The wicker weaving technique is associated with the traditional manufacturing of small utilitarian objects. This technique installed in Chile since colonial times, stands out for its potential to build complex and resistant shapes given by the flexibility of the fiber and rigidity provided by the weaving. Based on these properties, this project by Andrea von Chrismar explores the manufacturing of the weave, this time in relation to the field of architecture. This research explores the potential of a natural raw material and an ancient technique of patrimonial nature, regarding new usage options. More images and architects’ description after the break.
The wicker woven surfaces change their behavior in an opposite way from design to architecture. While in the scale of objects the result of the weaving is rigid and therefore resistant to compressive strength (thrust), on the scale of architecture, these surfaces tend towards flexibility, which makes it especially resistant to tensile strength (stretching). The opposition of material behavior between the two scales creates differences in the design and construction process of the weaves; however the design criteria remain the same.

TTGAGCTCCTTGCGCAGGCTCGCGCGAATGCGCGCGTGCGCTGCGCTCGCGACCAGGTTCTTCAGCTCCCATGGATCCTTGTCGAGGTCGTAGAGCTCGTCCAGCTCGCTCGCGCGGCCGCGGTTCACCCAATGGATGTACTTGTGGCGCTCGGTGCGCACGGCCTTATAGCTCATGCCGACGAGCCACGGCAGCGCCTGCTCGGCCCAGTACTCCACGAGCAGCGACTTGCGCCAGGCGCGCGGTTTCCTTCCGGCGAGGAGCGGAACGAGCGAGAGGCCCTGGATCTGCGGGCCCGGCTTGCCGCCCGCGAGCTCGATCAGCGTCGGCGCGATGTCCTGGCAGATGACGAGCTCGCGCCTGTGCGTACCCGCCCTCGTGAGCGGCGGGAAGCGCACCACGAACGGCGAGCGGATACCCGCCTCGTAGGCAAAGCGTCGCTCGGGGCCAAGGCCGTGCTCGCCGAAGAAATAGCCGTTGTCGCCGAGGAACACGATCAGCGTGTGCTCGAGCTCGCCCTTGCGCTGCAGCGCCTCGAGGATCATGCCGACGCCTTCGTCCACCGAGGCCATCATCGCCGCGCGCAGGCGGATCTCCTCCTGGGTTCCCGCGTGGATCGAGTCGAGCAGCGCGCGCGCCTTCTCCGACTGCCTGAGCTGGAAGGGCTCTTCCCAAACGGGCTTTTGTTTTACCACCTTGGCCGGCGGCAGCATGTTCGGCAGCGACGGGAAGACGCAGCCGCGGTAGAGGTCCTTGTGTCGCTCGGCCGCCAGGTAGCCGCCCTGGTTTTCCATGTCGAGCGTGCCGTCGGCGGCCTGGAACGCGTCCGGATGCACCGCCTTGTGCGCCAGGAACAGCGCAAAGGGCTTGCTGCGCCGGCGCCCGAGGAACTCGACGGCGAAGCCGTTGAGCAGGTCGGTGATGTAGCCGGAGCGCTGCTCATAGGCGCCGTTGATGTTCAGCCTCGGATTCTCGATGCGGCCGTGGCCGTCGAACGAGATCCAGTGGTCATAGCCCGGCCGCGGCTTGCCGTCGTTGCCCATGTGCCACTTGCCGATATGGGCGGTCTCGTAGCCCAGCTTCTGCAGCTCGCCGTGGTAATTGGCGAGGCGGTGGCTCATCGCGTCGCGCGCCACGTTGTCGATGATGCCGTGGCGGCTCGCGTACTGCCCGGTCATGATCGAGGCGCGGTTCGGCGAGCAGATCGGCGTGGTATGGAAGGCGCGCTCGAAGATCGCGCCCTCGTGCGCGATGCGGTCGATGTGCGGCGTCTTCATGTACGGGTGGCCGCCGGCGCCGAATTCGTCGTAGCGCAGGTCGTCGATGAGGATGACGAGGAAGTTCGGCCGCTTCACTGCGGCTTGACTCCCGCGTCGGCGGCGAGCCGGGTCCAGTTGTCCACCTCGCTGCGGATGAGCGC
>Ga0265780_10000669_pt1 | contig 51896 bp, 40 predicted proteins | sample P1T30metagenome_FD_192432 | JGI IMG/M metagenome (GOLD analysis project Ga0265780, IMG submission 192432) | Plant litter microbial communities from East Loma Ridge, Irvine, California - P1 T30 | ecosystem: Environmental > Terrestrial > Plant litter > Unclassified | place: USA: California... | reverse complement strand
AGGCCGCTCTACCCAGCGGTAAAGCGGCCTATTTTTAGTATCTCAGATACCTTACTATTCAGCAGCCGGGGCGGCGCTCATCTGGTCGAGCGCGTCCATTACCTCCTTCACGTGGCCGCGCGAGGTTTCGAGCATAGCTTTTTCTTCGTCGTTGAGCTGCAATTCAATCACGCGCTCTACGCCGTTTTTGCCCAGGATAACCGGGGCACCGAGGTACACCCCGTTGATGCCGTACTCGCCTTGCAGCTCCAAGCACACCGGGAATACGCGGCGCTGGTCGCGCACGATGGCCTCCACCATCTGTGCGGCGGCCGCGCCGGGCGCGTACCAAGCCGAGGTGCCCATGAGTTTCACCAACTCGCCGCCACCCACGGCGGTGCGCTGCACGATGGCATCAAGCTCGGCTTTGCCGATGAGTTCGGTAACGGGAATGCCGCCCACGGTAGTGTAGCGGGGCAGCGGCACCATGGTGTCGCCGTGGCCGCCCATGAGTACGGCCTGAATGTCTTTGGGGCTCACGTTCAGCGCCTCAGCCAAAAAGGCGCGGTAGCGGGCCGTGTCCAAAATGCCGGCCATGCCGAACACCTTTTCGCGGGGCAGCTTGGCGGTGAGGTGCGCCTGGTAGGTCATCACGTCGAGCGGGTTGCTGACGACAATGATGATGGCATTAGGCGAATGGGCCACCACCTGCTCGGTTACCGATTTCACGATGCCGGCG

The thickness of the wicker fiber, the geometry that arranges the weave, the way that it is structured and the handmade technique used to build them, are the variables that determine the properties of this weave and its possibilities. These variables give the design tools for the optimal performance of the material according to use and scale.
The ability for building spaces that the weave reaches in the scale of architecture is the same that it has in objects, a proposal for maximum efficiency and perfect balance between form, strength and spatial quality.
Architect: Andrea von Chrismar
Team: Raúl Briones, Pablo Gonzales, Ricardo González, Julio Vidal
Project Year: 2010
Construction Year: 2010
Weave Area: 27m2
Height: 300 cm
Length: 900 cm
Thickness: 0,3 mm
Weight: 50kg each
Weaving Time: 5 days each